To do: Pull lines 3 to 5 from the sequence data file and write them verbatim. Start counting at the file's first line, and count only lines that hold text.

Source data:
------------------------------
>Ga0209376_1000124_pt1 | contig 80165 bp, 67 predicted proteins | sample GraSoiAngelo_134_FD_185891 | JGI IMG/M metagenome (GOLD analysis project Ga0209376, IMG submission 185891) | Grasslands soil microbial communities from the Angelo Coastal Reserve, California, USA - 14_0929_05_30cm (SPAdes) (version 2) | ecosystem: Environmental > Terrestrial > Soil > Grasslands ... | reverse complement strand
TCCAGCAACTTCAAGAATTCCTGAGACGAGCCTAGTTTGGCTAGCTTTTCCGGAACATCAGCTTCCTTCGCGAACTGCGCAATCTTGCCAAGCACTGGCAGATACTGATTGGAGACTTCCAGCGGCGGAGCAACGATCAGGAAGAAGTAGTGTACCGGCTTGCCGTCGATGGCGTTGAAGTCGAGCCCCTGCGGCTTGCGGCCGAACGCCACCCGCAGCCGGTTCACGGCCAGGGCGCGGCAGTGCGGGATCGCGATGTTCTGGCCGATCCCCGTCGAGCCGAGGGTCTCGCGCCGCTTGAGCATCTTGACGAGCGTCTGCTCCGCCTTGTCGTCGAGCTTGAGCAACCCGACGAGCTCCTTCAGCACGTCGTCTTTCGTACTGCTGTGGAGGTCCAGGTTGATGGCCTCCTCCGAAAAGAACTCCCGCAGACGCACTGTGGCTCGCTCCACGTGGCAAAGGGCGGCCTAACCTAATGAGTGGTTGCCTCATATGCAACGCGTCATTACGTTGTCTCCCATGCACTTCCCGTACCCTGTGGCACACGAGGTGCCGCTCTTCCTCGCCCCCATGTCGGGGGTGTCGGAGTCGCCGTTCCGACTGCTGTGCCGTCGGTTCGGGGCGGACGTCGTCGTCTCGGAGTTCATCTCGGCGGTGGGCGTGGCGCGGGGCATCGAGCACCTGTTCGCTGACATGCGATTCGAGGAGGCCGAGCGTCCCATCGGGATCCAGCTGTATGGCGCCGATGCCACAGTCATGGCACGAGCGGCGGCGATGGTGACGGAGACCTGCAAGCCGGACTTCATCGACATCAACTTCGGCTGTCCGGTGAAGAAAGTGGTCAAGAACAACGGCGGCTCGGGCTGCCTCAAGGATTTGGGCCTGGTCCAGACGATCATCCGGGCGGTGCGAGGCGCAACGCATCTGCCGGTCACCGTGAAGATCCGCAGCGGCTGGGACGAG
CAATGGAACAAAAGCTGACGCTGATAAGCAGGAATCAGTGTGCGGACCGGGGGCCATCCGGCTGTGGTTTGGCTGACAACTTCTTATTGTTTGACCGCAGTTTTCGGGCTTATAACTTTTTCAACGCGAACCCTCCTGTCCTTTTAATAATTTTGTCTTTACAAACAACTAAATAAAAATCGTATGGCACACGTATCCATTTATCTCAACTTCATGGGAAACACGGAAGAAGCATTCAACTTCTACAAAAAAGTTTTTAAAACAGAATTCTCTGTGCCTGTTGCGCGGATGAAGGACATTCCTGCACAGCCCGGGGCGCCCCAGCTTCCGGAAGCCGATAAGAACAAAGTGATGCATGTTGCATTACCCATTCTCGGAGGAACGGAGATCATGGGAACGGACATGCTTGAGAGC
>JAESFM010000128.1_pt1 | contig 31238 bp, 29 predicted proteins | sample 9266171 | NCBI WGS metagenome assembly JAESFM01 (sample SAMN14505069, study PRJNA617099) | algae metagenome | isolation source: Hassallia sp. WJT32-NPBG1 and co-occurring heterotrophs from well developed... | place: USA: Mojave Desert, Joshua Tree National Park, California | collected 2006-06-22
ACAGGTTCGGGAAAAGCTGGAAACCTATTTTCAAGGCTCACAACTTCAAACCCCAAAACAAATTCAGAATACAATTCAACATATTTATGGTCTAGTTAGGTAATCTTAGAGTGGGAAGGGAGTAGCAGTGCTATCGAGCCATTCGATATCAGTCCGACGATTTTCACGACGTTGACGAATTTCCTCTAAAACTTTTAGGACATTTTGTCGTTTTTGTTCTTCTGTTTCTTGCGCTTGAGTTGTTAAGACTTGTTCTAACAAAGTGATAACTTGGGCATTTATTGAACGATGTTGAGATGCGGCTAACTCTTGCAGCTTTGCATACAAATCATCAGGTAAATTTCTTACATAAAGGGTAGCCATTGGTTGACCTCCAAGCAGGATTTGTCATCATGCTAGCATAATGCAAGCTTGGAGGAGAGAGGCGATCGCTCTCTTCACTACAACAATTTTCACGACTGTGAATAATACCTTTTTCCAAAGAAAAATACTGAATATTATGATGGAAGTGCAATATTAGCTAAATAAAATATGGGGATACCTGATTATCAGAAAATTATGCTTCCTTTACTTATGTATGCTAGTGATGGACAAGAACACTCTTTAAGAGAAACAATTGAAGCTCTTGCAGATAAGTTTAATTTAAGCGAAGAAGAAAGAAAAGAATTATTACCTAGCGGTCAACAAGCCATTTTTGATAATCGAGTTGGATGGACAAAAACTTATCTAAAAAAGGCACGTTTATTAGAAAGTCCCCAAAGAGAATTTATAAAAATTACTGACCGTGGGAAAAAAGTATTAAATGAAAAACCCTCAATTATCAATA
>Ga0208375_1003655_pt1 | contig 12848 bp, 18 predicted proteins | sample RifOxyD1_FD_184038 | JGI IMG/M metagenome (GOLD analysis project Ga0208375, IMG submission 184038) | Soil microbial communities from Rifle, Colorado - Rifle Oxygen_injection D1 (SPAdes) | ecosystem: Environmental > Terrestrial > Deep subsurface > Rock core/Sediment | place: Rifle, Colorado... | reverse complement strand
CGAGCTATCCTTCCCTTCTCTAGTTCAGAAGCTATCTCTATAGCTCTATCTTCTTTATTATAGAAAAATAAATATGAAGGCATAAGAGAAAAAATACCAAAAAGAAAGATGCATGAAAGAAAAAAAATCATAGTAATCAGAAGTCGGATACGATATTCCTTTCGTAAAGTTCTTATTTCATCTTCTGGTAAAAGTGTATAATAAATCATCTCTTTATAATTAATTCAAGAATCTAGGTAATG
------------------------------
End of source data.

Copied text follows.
CAATGGAACAAAAGCTGACGCTGATAAGCAGGAATCAGTGTGCGGACCGGGGGCCATCCGGCTGTGGTTTGGCTGACAACTTCTTATTGTTTGACCGCAGTTTTCGGGCTTATAACTTTTTCAACGCGAACCCTCCTGTCCTTTTAATAATTTTGTCTTTACAAACAACTAAATAAAAATCGTATGGCACACGTATCCATTTATCTCAACTTCATGGGAAACACGGAAGAAGCATTCAACTTCTACAAAAAAGTTTTTAAAACAGAATTCTCTGTGCCTGTTGCGCGGATGAAGGACATTCCTGCACAGCCCGGGGCGCCCCAGCTTCCGGAAGCCGATAAGAACAAAGTGATGCATGTTGCATTACCCATTCTCGGAGGAACGGAGATCATGGGAACGGACATGCTTGAGAGC
>JAESFM010000128.1_pt1 | contig 31238 bp, 29 predicted proteins | sample 9266171 | NCBI WGS metagenome assembly JAESFM01 (sample SAMN14505069, study PRJNA617099) | algae metagenome | isolation source: Hassallia sp. WJT32-NPBG1 and co-occurring heterotrophs from well developed... | place: USA: Mojave Desert, Joshua Tree National Park, California | collected 2006-06-22
ACAGGTTCGGGAAAAGCTGGAAACCTATTTTCAAGGCTCACAACTTCAAACCCCAAAACAAATTCAGAATACAATTCAACATATTTATGGTCTAGTTAGGTAATCTTAGAGTGGGAAGGGAGTAGCAGTGCTATCGAGCCATTCGATATCAGTCCGACGATTTTCACGACGTTGACGAATTTCCTCTAAAACTTTTAGGACATTTTGTCGTTTTTGTTCTTCTGTTTCTTGCGCTTGAGTTGTTAAGACTTGTTCTAACAAAGTGATAACTTGGGCATTTATTGAACGATGTTGAGATGCGGCTAACTCTTGCAGCTTTGCATACAAATCATCAGGTAAATTTCTTACATAAAGGGTAGCCATTGGTTGACCTCCAAGCAGGATTTGTCATCATGCTAGCATAATGCAAGCTTGGAGGAGAGAGGCGATCGCTCTCTTCACTACAACAATTTTCACGACTGTGAATAATACCTTTTTCCAAAGAAAAATACTGAATATTATGATGGAAGTGCAATATTAGCTAAATAAAATATGGGGATACCTGATTATCAGAAAATTATGCTTCCTTTACTTATGTATGCTAGTGATGGACAAGAACACTCTTTAAGAGAAACAATTGAAGCTCTTGCAGATAAGTTTAATTTAAGCGAAGAAGAAAGAAAAGAATTATTACCTAGCGGTCAACAAGCCATTTTTGATAATCGAGTTGGATGGACAAAAACTTATCTAAAAAAGGCACGTTTATTAGAAAGTCCCCAAAGAGAATTTATAAAAATTACTGACCGTGGGAAAAAAGTATTAAATGAAAAACCCTCAATTATCAATA